Exhibition Displays Domestic Workers’ Vulnerabilities, Resilience

When Haryatin returned to her village in Indonesia after working in Saudi Arabia as a maid, she was blind. Her employer had hit her with a metal pipe, causing her to lose sight in both eyes. And when Nining, another Indonesian maid, was groped while cleaning windows in Jordan, the shock made her fall several stories to the concrete below. She was confined to a wheelchair.

Such reports of abuse are common among migrant domestic workers. Now, their scars tell their stories in “No One Should Work This Way,” an exhibition from journalist Karen Emmons and photographer Steve McCurry that opens tonight at the FCC in Phnom Penh.

A portrait from the exhibition 'No One Should Work This Way' (Steve McCurry)
A portrait from the exhibition ‘No One Should Work This Way’ (Steve McCurry)

Over the course of 18 months, Ms. Emmons and Mr. McCurry traveled to Indonesia, the Philippines, Nepal, Hong Kong and elsewhere, meeting women who survived abuse abroad.

“It’s a very sad, tragic situation. Their hope and expectation was to try to have a better life,” Mr. McCurry, the man behind National Geographic’s iconic “Afghan Girl” portrait, said by telephone.

“Not every woman had scars,” Ms. Emmons said. “There were things you couldn’t really see.”

Their project was funded by the International Labor Organization’s (ILO) Regional Office for Asia and the Pacific. Ms. Emmons said she was moved to take part while writing a report on domestic workers for the ILO eight years ago. She then enlisted Mr. McCurry, who has worked in Asia since 1978.

The ILO estimates that there are more than 52 million domestic workers globally, most lacking basic workers’ rights protections.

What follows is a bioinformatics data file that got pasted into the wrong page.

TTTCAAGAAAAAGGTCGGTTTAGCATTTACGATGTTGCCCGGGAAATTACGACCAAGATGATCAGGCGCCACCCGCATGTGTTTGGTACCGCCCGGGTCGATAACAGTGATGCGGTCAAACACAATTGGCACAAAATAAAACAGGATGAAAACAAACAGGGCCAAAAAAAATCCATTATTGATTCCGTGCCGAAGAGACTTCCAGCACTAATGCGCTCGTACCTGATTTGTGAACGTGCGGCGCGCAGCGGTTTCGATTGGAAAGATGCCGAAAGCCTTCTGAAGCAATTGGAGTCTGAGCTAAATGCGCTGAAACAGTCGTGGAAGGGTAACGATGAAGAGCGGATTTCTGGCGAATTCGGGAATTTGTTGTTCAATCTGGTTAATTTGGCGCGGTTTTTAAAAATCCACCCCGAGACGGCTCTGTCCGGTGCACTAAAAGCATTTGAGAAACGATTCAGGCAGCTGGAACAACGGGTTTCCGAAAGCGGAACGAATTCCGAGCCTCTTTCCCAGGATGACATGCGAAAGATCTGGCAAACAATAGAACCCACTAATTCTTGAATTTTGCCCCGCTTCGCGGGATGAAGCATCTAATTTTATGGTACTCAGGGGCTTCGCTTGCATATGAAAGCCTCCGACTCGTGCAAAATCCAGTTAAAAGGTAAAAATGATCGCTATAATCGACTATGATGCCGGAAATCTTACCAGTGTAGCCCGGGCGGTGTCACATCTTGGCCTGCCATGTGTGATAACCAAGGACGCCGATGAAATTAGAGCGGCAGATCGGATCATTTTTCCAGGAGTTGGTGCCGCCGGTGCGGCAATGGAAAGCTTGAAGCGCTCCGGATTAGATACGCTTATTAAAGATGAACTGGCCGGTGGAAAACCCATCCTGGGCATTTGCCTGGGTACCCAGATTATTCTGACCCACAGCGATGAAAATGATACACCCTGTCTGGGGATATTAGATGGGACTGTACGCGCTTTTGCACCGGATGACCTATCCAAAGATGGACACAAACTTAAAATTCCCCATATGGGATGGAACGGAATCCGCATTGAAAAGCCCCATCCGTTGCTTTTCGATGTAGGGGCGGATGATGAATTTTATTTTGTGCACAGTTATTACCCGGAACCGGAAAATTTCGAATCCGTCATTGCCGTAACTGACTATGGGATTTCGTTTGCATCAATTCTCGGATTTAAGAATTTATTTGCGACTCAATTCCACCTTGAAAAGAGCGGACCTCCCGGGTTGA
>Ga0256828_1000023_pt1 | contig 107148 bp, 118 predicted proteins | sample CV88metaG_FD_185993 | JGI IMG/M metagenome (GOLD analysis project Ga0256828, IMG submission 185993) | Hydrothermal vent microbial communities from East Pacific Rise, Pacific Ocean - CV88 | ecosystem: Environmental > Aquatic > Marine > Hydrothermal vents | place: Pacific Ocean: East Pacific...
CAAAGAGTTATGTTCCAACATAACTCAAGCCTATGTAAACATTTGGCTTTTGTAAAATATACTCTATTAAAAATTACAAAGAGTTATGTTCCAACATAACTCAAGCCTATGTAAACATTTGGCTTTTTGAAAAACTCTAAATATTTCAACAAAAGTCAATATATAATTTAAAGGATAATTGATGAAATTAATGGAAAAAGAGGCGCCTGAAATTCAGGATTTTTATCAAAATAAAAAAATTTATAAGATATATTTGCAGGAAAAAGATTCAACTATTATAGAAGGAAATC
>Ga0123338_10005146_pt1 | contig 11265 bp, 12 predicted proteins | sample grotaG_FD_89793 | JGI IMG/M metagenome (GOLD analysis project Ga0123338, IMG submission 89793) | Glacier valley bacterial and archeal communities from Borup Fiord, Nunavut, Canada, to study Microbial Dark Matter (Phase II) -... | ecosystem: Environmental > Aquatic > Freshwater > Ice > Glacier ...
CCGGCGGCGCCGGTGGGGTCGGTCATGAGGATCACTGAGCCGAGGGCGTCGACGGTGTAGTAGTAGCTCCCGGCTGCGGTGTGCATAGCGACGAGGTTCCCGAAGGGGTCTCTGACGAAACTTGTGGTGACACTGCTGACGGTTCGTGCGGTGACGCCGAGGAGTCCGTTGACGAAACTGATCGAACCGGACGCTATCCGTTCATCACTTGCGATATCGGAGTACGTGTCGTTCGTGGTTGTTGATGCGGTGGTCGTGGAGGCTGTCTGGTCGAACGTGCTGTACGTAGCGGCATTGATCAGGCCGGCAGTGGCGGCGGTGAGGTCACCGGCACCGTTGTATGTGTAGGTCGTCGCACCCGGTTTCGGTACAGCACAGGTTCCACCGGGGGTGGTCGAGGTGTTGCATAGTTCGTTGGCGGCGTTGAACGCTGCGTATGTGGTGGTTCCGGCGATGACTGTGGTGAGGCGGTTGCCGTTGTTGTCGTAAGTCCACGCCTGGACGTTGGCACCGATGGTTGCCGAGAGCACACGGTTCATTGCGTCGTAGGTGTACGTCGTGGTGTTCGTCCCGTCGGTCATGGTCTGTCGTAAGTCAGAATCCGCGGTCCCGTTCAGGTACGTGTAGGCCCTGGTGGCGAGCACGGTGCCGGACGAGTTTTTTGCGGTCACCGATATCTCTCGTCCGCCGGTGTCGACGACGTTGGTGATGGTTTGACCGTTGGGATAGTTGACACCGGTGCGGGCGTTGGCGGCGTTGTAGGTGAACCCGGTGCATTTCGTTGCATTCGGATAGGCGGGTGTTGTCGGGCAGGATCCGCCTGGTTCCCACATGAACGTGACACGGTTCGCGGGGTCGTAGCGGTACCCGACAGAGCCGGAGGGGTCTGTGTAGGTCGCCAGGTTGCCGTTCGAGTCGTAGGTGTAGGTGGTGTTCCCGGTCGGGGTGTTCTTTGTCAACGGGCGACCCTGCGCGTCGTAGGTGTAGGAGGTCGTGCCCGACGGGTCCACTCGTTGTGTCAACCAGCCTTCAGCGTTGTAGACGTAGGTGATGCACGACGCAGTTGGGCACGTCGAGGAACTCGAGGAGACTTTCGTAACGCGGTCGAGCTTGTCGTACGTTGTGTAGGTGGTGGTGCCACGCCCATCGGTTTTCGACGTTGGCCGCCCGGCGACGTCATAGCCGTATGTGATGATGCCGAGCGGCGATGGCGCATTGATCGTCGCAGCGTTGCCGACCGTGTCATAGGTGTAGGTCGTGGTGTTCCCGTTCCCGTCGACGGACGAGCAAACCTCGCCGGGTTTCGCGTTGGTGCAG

“Domestic work is a particularly vulnerable sector of work because domestic workers are often isolated and kept out of sight, inside their employer’s home,” Jane Hodge, an ILO project officer in Cambodia, said in an email.

While Mr. McCurry’s photos are of women outside Cambodia, issues facing domestic workers resonate here, with thousands of Cambodians working abroad as maids. The main destination was Malaysia until 2011, when Prime Minister Hun Sen put a moratorium on sending maids there following reports of abuse.

But there are problems in Cambodia, too. Vun Samphors, deputy director of the Cambodia Domestic Workers’ Network, estimates that there are about 250,000 domestic workers in Cambodia, similarly lacking basic protections.

“When we are sick, we have no right to take days off,” said Ms. Samphors, who worked as a maid in Phnom Penh until two years ago. “A lot of domestic workers are used to their employers using violence.”

The exhibition in Cambodia comes amid a campaign to urge the government to ratify ILO Convention 189, which would extend key protections to the domestic labor sector, including a minimum wage, and set working hours.

Without such safeguards, Mr. McCurry said, “they are voiceless.”

“It was difficult often to get the women to come forward,” he said. “It’s very intimate, sometimes embarrassing, humiliating.”

And while the portraits depict suffering, they also show their subjects’ resilience. “It’s a courageous thing to come forward,” he said.

(Additional reporting by Sek Odom)

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